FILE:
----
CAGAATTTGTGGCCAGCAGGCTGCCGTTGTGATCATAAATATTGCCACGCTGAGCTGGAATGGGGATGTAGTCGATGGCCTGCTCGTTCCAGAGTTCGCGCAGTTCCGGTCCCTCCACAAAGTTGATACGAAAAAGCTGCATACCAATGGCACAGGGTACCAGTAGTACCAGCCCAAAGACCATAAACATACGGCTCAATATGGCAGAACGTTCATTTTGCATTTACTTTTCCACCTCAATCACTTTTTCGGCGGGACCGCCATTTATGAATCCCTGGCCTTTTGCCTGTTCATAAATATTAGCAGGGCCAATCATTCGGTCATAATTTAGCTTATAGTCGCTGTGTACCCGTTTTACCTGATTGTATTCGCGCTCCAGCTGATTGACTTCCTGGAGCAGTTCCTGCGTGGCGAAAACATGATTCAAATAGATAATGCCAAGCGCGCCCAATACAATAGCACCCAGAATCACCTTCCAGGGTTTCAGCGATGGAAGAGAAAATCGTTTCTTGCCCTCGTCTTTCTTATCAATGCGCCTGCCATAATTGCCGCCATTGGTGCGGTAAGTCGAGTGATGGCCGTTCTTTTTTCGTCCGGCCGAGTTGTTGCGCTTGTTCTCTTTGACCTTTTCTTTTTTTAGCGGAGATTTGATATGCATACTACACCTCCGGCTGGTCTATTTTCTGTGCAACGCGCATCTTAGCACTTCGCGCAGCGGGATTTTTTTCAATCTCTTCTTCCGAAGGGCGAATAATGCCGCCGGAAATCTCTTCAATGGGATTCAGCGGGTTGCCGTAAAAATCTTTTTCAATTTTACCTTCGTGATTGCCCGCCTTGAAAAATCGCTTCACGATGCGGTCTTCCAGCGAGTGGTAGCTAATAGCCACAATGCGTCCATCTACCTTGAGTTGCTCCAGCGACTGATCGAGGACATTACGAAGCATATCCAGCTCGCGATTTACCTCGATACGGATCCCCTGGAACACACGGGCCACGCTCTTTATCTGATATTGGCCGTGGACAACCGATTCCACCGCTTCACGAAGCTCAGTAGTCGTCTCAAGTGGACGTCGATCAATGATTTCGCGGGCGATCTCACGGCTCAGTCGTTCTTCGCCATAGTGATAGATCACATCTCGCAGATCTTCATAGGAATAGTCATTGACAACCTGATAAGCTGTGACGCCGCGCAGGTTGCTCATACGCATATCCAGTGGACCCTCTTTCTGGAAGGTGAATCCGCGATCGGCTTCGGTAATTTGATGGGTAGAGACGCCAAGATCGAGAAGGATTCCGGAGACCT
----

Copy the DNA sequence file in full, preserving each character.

CAGAATTTGTGGCCAGCAGGCTGCCGTTGTGATCATAAATATTGCCACGCTGAGCTGGAATGGGGATGTAGTCGATGGCCTGCTCGTTCCAGAGTTCGCGCAGTTCCGGTCCCTCCACAAAGTTGATACGAAAAAGCTGCATACCAATGGCACAGGGTACCAGTAGTACCAGCCCAAAGACCATAAACATACGGCTCAATATGGCAGAACGTTCATTTTGCATTTACTTTTCCACCTCAATCACTTTTTCGGCGGGACCGCCATTTATGAATCCCTGGCCTTTTGCCTGTTCATAAATATTAGCAGGGCCAATCATTCGGTCATAATTTAGCTTATAGTCGCTGTGTACCCGTTTTACCTGATTGTATTCGCGCTCCAGCTGATTGACTTCCTGGAGCAGTTCCTGCGTGGCGAAAACATGATTCAAATAGATAATGCCAAGCGCGCCCAATACAATAGCACCCAGAATCACCTTCCAGGGTTTCAGCGATGGAAGAGAAAATCGTTTCTTGCCCTCGTCTTTCTTATCAATGCGCCTGCCATAATTGCCGCCATTGGTGCGGTAAGTCGAGTGATGGCCGTTCTTTTTTCGTCCGGCCGAGTTGTTGCGCTTGTTCTCTTTGACCTTTTCTTTTTTTAGCGGAGATTTGATATGCATACTACACCTCCGGCTGGTCTATTTTCTGTGCAACGCGCATCTTAGCACTTCGCGCAGCGGGATTTTTTTCAATCTCTTCTTCCGAAGGGCGAATAATGCCGCCGGAAATCTCTTCAATGGGATTCAGCGGGTTGCCGTAAAAATCTTTTTCAATTTTACCTTCGTGATTGCCCGCCTTGAAAAATCGCTTCACGATGCGGTCTTCCAGCGAGTGGTAGCTAATAGCCACAATGCGTCCATCTACCTTGAGTTGCTCCAGCGACTGATCGAGGACATTACGAAGCATATCCAGCTCGCGATTTACCTCGATACGGATCCCCTGGAACACACGGGCCACGCTCTTTATCTGATATTGGCCGTGGACAACCGATTCCACCGCTTCACGAAGCTCAGTAGTCGTCTCAAGTGGACGTCGATCAATGATTTCGCGGGCGATCTCACGGCTCAGTCGTTCTTCGCCATAGTGATAGATCACATCTCGCAGATCTTCATAGGAATAGTCATTGACAACCTGATAAGCTGTGACGCCGCGCAGGTTGCTCATACGCATATCCAGTGGACCCTCTTTCTGGAAGGTGAATCCGCGATCGGCTTCGGTAATTTGATGGGTAGAGACGCCAAGATCGAGAAGGATTCCGGAGACCT